The Rams have an escape clause that says the Edward Jones Dome must be upgraded to be among the NFL’s top eight stadiums by 2015 or the lease becomes year-to-year. An arbitrator sided with the Rams’ estimate that those renovations would cost $700 million. The St. Louis Regional Sports Authority has decided it can’t afford that.
In January, Rams owner Stan Kroenke bought 60 acres near Hollywood Park and the Forum in Inglewood. Kroenke and the Rams have been coy about what they’ll do with the land.
The Raiders’ lease at O.co Coliseum, the only stadium in which an NFL team shares its home with a baseball diamond, expired after the 2013 season, but they signed a one-year extension with the hope that Oakland would help them build a new stadium, but little headway has been made.
The Chargers hold a sledgehammer over San Diego every year from Feb. 1 to May 1, a window that allows the team to negotiate with other cities.
The Chargers’ only condition to leave is they must pay off the remaining bonds used to renovate Qualcomm Stadium in 1997. That cost is on a sliding scale that has dipped below $20 million, cheaper than a couple defensive linemen.
Had two, lost ’em both
Los Angeles has nearly 4 million people. You can’t drive more than a couple miles without encountering a location that has been rhapsodized about in song or glorified on film. Historic moments have taken place almost everywhere you turn.
Southern California has gorgeous weather all year, come-hither beaches, and breathtaking blue jacaranda trees that bloom in spring and autumn. The region is rich in cultural arts and boasts prestigious universities.
The L.A. area has two Major League Baseball teams, two NBA teams and even two NHL teams.
But Los Angeles does not have the NFL.
“It’s mind-boggling that there’s not a team there,” said Long, the Raiders’ Hall of Fame defensive end.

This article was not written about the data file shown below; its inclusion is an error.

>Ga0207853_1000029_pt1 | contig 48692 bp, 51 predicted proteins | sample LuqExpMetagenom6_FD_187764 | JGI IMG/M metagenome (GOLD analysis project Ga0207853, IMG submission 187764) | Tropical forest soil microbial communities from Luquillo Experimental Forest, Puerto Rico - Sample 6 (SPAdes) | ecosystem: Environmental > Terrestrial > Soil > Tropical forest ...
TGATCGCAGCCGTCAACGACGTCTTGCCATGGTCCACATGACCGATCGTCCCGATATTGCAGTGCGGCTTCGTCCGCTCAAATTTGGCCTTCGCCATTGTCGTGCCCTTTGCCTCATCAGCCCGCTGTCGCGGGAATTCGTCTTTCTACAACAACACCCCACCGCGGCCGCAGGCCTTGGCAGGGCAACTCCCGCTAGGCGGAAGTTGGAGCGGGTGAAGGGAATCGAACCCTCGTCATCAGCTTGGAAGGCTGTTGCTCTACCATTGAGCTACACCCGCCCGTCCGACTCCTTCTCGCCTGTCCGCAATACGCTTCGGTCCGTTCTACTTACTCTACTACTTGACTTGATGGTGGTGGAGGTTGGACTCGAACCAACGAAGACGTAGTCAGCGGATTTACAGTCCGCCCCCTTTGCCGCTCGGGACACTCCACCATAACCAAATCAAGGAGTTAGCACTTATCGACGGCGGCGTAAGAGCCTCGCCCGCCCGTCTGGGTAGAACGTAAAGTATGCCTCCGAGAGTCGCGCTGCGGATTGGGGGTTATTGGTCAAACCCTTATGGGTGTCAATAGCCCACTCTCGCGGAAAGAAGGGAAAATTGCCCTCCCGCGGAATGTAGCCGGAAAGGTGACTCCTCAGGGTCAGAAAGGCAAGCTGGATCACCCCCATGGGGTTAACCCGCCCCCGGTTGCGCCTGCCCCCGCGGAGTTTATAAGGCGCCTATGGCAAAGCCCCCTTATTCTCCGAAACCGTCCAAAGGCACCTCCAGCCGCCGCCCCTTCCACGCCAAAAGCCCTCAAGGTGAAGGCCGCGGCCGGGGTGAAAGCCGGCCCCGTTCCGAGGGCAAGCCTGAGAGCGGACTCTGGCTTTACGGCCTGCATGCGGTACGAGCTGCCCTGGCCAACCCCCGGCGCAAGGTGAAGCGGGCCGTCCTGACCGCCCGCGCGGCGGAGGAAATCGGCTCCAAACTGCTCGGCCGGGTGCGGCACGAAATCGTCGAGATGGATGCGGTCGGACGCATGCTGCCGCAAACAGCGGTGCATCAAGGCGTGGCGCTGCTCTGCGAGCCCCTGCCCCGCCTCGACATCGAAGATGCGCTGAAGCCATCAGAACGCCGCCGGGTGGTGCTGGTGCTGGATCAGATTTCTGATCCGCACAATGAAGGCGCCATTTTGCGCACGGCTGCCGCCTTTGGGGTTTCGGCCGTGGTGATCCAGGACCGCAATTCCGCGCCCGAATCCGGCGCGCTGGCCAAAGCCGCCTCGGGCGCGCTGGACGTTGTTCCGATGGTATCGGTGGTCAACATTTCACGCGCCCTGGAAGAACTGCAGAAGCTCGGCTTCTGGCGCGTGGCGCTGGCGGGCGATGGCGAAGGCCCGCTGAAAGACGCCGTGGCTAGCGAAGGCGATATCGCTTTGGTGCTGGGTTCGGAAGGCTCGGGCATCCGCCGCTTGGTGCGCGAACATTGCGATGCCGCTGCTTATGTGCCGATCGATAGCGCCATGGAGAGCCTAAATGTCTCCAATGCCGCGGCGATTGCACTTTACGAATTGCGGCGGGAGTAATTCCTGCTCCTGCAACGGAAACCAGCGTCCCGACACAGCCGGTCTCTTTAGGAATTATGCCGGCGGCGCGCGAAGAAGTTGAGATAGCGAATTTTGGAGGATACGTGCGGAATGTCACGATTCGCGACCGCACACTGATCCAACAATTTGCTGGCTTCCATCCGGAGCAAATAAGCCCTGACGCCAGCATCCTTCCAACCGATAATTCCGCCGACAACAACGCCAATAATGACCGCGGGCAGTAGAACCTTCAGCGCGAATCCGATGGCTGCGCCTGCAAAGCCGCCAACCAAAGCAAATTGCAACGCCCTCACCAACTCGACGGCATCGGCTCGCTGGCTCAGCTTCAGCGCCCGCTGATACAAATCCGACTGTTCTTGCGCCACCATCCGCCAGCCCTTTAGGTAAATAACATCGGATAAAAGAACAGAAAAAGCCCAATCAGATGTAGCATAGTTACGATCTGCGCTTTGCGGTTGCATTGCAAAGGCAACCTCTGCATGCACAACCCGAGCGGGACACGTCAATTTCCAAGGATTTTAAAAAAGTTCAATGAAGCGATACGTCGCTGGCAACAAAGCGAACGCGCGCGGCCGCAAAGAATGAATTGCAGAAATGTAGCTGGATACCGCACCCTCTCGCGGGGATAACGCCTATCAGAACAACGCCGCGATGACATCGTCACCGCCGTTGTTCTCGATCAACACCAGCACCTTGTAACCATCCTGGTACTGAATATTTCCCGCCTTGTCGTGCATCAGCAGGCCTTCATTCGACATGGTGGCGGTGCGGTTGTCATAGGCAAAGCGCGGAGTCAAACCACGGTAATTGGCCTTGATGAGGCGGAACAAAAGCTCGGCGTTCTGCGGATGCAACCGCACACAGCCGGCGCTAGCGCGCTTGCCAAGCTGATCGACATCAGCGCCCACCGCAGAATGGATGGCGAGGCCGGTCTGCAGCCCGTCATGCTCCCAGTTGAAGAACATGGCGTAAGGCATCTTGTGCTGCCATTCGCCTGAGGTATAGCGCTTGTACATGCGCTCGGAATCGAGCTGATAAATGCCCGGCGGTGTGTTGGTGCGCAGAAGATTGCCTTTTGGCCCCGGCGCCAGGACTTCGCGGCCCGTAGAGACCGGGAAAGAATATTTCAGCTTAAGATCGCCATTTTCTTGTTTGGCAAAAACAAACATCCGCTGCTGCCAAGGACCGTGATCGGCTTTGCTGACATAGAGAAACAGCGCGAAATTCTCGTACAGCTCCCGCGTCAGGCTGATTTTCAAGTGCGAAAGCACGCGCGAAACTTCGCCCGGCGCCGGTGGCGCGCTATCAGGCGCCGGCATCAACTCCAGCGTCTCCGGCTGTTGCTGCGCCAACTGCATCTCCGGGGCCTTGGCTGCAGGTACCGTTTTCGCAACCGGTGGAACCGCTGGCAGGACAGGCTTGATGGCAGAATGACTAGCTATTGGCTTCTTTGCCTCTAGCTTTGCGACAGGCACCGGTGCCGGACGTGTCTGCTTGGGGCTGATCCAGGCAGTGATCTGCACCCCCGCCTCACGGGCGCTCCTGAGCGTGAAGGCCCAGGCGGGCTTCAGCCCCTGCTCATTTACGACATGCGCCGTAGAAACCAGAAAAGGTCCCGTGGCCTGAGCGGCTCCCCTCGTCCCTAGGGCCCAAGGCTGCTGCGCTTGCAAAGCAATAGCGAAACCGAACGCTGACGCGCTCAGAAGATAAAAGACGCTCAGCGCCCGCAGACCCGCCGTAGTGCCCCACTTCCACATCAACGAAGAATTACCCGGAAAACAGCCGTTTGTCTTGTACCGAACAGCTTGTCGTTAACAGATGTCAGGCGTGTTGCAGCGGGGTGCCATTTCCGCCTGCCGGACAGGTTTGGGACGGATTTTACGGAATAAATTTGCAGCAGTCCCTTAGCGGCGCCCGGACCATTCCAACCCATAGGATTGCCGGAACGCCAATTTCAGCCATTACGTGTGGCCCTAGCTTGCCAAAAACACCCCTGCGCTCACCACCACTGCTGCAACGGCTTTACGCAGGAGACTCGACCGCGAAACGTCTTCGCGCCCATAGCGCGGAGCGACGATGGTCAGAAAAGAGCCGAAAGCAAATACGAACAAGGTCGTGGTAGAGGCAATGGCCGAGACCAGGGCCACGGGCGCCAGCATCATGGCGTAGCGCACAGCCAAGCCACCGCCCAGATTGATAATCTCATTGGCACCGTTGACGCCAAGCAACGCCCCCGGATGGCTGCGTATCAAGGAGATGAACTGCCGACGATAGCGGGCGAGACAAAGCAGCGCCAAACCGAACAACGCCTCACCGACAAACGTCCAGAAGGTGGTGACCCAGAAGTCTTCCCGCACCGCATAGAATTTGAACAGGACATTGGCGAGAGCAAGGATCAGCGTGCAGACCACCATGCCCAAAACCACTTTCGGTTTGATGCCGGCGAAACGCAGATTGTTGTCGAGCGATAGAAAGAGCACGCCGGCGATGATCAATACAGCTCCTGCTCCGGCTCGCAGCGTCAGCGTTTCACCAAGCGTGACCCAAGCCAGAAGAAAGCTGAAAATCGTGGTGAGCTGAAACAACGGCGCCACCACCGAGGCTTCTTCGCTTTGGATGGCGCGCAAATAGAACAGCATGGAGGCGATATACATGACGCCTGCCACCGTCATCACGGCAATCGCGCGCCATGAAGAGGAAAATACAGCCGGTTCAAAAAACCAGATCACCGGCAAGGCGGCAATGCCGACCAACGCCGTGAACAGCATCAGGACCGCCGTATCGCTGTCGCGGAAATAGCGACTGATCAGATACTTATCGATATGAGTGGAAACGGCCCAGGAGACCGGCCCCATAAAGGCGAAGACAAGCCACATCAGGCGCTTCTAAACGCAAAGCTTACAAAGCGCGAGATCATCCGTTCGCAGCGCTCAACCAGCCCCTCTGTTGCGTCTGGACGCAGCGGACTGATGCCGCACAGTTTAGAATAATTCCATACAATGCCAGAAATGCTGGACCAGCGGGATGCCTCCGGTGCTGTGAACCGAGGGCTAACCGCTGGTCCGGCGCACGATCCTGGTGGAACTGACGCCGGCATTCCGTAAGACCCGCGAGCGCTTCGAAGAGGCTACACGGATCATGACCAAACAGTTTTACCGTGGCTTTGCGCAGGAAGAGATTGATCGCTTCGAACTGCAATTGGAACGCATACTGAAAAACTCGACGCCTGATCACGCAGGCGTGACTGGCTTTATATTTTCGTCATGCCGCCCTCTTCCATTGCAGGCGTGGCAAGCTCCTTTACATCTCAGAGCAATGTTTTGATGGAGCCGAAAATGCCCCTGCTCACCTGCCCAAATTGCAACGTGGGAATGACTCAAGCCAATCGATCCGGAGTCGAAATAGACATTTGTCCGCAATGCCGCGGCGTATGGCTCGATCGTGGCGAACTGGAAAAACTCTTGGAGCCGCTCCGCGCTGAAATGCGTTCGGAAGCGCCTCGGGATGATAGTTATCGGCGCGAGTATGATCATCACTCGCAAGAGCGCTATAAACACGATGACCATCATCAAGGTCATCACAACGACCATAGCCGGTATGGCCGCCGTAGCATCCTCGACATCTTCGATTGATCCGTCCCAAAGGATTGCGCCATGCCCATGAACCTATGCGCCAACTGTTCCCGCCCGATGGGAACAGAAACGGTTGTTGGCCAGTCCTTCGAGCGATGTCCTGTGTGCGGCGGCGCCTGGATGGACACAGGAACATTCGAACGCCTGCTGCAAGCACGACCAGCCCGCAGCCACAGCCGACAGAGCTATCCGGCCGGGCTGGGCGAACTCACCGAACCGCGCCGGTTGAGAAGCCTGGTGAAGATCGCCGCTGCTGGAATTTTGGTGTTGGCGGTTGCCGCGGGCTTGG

The Raiders and Rams left in 1995 because fans simply wouldn’t support either team at the box office.
Hall of Fame running back Eric Dickerson, who set the NFL’s single-season rushing record for the Rams in 1984, claims Los Angeles deserves another try. But he admitted the area deserved to lose its football teams.
“It was good for them,” Dickerson said while getting a pedicure recently in Los Angeles. “It was like the kid who has a ball that he doesn’t play with. Once the ball is picked up by other kids, it’s ‘Hey, I want my ball back!’
“They didn’t go to watch the games. When the team left, it was ‘Wait a minute. Y’all aren’t supposed to leave! Hold up!’
Angelenos haven’t been ravenous. They have a front-runner reputation and don’t support teams unless they’re winning.
“You’ve got to be good,” Long said of Los Angeles fans. “I’m not as sold on the idea that – like in Buffalo, where fans are so emotionally connected with their city – they will be there through the lean times.”
NFL interest was volatile regardless, but a seemingly unlimited supply of tickets in cavernous Los Angeles Memorial Coliseum rendered Rams and Raiders games about as special as a trip to Walmart.
On top of that, the USC and UCLA football programs were winning Rose Bowls and competing for national championships.
L.A. used as a pawn
Goodell speaks more about London and Toronto than he does L.A. these days.
So many moving parts that must click into place at the proper time and too few have been locked in over the past two decades.
“It’s a Rubik’s Cube,” Dunn said on the Rose Bowl concourse. “You need all sides. It is complicated, and it is difficult. It still can be done, though. The potential has always been there. But L.A. will not do this at any price. It’s going to have to make sense.”
Since the Rams and Raiders skipped out in 1995, the Los Angeles Times has written stories that link 17 NFL clubs, including the Bills, as candidates to relocate. An 18th team, the expansion Houston Texans, entered the league by outbidding a Los Angeles group.
Business analysts have noted for years that Los Angeles is worth more to the NFL without a team because it’s a boogeyman that can be used as leverage to wrangle new stadiums out of current markets.